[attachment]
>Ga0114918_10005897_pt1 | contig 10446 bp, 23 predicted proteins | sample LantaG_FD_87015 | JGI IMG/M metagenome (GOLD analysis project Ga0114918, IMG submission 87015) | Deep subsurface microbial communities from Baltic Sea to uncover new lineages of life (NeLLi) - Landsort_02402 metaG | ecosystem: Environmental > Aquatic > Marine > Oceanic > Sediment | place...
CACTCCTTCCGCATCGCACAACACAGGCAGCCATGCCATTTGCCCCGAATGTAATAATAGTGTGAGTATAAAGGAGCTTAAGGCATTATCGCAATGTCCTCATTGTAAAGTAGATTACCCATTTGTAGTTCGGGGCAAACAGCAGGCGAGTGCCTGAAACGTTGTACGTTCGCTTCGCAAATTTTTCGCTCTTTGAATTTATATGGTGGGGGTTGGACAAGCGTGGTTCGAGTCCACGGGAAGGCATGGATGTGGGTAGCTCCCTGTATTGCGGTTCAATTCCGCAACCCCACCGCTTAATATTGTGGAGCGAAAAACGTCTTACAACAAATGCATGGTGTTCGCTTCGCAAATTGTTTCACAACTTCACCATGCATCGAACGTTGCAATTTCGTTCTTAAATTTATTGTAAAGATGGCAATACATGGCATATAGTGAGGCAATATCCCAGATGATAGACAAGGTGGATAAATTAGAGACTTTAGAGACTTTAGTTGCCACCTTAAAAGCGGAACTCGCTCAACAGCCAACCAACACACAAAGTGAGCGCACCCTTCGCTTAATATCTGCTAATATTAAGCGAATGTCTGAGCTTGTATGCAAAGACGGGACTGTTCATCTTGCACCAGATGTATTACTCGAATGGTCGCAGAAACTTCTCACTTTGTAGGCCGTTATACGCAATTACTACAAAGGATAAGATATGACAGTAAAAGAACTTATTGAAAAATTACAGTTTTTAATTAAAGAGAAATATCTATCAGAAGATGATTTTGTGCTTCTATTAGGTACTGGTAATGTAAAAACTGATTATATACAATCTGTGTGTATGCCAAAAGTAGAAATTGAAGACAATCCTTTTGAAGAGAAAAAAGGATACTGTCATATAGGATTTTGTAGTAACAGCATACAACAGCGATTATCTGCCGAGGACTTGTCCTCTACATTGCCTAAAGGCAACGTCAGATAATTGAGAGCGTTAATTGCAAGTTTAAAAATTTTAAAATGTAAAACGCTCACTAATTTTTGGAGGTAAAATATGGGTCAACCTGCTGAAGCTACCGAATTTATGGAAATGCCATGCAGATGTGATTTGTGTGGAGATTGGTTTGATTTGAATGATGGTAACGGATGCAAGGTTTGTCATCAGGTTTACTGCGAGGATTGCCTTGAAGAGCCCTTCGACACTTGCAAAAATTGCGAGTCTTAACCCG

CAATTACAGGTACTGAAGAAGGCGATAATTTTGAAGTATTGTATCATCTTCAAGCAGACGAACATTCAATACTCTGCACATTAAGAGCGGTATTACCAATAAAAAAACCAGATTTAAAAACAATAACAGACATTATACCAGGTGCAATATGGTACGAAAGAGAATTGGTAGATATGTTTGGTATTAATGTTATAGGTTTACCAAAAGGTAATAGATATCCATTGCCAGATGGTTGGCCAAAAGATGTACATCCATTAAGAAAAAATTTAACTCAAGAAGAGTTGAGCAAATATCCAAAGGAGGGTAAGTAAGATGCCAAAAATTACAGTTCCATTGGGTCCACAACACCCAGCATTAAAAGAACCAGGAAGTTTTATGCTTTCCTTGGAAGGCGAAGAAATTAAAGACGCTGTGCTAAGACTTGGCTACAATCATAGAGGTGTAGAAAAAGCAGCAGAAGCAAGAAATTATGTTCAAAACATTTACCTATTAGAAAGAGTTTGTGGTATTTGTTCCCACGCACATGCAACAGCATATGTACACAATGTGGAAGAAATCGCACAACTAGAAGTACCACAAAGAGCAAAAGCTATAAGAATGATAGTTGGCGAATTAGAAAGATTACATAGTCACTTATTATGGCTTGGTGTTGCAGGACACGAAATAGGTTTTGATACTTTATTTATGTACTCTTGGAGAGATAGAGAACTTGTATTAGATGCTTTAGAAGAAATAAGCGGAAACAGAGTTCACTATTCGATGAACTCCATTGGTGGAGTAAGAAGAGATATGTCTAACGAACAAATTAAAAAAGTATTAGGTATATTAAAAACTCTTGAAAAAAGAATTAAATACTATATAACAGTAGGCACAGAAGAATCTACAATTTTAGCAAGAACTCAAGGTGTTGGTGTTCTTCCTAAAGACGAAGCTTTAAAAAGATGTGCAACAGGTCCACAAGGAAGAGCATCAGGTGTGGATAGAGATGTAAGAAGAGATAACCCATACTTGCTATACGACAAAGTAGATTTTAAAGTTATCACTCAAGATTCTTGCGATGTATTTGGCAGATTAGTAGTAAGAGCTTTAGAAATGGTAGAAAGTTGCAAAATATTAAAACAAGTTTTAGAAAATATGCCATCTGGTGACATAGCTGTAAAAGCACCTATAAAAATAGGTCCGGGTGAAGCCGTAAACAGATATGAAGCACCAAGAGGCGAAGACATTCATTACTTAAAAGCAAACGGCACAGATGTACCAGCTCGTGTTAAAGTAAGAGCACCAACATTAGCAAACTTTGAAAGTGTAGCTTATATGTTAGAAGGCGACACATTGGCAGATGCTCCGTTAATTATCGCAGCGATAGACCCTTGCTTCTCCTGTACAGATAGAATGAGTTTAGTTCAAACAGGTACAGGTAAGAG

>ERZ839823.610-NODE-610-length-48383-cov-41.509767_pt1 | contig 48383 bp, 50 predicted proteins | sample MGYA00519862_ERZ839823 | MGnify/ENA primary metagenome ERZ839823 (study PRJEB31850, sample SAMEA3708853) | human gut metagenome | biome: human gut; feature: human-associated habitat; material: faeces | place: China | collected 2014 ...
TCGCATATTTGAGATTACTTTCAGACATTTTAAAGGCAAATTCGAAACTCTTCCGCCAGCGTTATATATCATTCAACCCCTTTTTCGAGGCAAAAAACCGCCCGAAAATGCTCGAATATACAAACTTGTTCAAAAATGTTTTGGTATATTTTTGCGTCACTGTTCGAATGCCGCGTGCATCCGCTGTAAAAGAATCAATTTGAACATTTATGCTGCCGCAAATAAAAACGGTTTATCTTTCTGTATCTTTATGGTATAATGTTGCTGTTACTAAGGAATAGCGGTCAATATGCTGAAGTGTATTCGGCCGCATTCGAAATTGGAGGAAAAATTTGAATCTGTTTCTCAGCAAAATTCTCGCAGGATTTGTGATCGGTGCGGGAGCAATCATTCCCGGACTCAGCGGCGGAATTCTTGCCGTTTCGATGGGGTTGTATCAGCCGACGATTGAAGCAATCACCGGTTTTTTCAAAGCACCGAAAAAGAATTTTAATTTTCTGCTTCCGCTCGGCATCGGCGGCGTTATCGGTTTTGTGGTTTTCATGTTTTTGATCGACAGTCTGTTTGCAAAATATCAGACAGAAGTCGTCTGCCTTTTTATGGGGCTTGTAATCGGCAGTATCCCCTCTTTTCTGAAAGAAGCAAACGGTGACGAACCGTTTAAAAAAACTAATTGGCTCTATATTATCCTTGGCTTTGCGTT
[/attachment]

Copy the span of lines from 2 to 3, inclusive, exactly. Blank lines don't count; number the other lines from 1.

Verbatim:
CACTCCTTCCGCATCGCACAACACAGGCAGCCATGCCATTTGCCCCGAATGTAATAATAGTGTGAGTATAAAGGAGCTTAAGGCATTATCGCAATGTCCTCATTGTAAAGTAGATTACCCATTTGTAGTTCGGGGCAAACAGCAGGCGAGTGCCTGAAACGTTGTACGTTCGCTTCGCAAATTTTTCGCTCTTTGAATTTATATGGTGGGGGTTGGACAAGCGTGGTTCGAGTCCACGGGAAGGCATGGATGTGGGTAGCTCCCTGTATTGCGGTTCAATTCCGCAACCCCACCGCTTAATATTGTGGAGCGAAAAACGTCTTACAACAAATGCATGGTGTTCGCTTCGCAAATTGTTTCACAACTTCACCATGCATCGAACGTTGCAATTTCGTTCTTAAATTTATTGTAAAGATGGCAATACATGGCATATAGTGAGGCAATATCCCAGATGATAGACAAGGTGGATAAATTAGAGACTTTAGAGACTTTAGTTGCCACCTTAAAAGCGGAACTCGCTCAACAGCCAACCAACACACAAAGTGAGCGCACCCTTCGCTTAATATCTGCTAATATTAAGCGAATGTCTGAGCTTGTATGCAAAGACGGGACTGTTCATCTTGCACCAGATGTATTACTCGAATGGTCGCAGAAACTTCTCACTTTGTAGGCCGTTATACGCAATTACTACAAAGGATAAGATATGACAGTAAAAGAACTTATTGAAAAATTACAGTTTTTAATTAAAGAGAAATATCTATCAGAAGATGATTTTGTGCTTCTATTAGGTACTGGTAATGTAAAAACTGATTATATACAATCTGTGTGTATGCCAAAAGTAGAAATTGAAGACAATCCTTTTGAAGAGAAAAAAGGATACTGTCATATAGGATTTTGTAGTAACAGCATACAACAGCGATTATCTGCCGAGGACTTGTCCTCTACATTGCCTAAAGGCAACGTCAGATAATTGAGAGCGTTAATTGCAAGTTTAAAAATTTTAAAATGTAAAACGCTCACTAATTTTTGGAGGTAAAATATGGGTCAACCTGCTGAAGCTACCGAATTTATGGAAATGCCATGCAGATGTGATTTGTGTGGAGATTGGTTTGATTTGAATGATGGTAACGGATGCAAGGTTTGTCATCAGGTTTACTGCGAGGATTGCCTTGAAGAGCCCTTCGACACTTGCAAAAATTGCGAGTCTTAACCCG

CAATTACAGGTACTGAAGAAGGCGATAATTTTGAAGTATTGTATCATCTTCAAGCAGACGAACATTCAATACTCTGCACATTAAGAGCGGTATTACCAATAAAAAAACCAGATTTAAAAACAATAACAGACATTATACCAGGTGCAATATGGTACGAAAGAGAATTGGTAGATATGTTTGGTATTAATGTTATAGGTTTACCAAAAGGTAATAGATATCCATTGCCAGATGGTTGGCCAAAAGATGTACATCCATTAAGAAAAAATTTAACTCAAGAAGAGTTGAGCAAATATCCAAAGGAGGGTAAGTAAGATGCCAAAAATTACAGTTCCATTGGGTCCACAACACCCAGCATTAAAAGAACCAGGAAGTTTTATGCTTTCCTTGGAAGGCGAAGAAATTAAAGACGCTGTGCTAAGACTTGGCTACAATCATAGAGGTGTAGAAAAAGCAGCAGAAGCAAGAAATTATGTTCAAAACATTTACCTATTAGAAAGAGTTTGTGGTATTTGTTCCCACGCACATGCAACAGCATATGTACACAATGTGGAAGAAATCGCACAACTAGAAGTACCACAAAGAGCAAAAGCTATAAGAATGATAGTTGGCGAATTAGAAAGATTACATAGTCACTTATTATGGCTTGGTGTTGCAGGACACGAAATAGGTTTTGATACTTTATTTATGTACTCTTGGAGAGATAGAGAACTTGTATTAGATGCTTTAGAAGAAATAAGCGGAAACAGAGTTCACTATTCGATGAACTCCATTGGTGGAGTAAGAAGAGATATGTCTAACGAACAAATTAAAAAAGTATTAGGTATATTAAAAACTCTTGAAAAAAGAATTAAATACTATATAACAGTAGGCACAGAAGAATCTACAATTTTAGCAAGAACTCAAGGTGTTGGTGTTCTTCCTAAAGACGAAGCTTTAAAAAGATGTGCAACAGGTCCACAAGGAAGAGCATCAGGTGTGGATAGAGATGTAAGAAGAGATAACCCATACTTGCTATACGACAAAGTAGATTTTAAAGTTATCACTCAAGATTCTTGCGATGTATTTGGCAGATTAGTAGTAAGAGCTTTAGAAATGGTAGAAAGTTGCAAAATATTAAAACAAGTTTTAGAAAATATGCCATCTGGTGACATAGCTGTAAAAGCACCTATAAAAATAGGTCCGGGTGAAGCCGTAAACAGATATGAAGCACCAAGAGGCGAAGACATTCATTACTTAAAAGCAAACGGCACAGATGTACCAGCTCGTGTTAAAGTAAGAGCACCAACATTAGCAAACTTTGAAAGTGTAGCTTATATGTTAGAAGGCGACACATTGGCAGATGCTCCGTTAATTATCGCAGCGATAGACCCTTGCTTCTCCTGTACAGATAGAATGAGTTTAGTTCAAACAGGTACAGGTAAGAG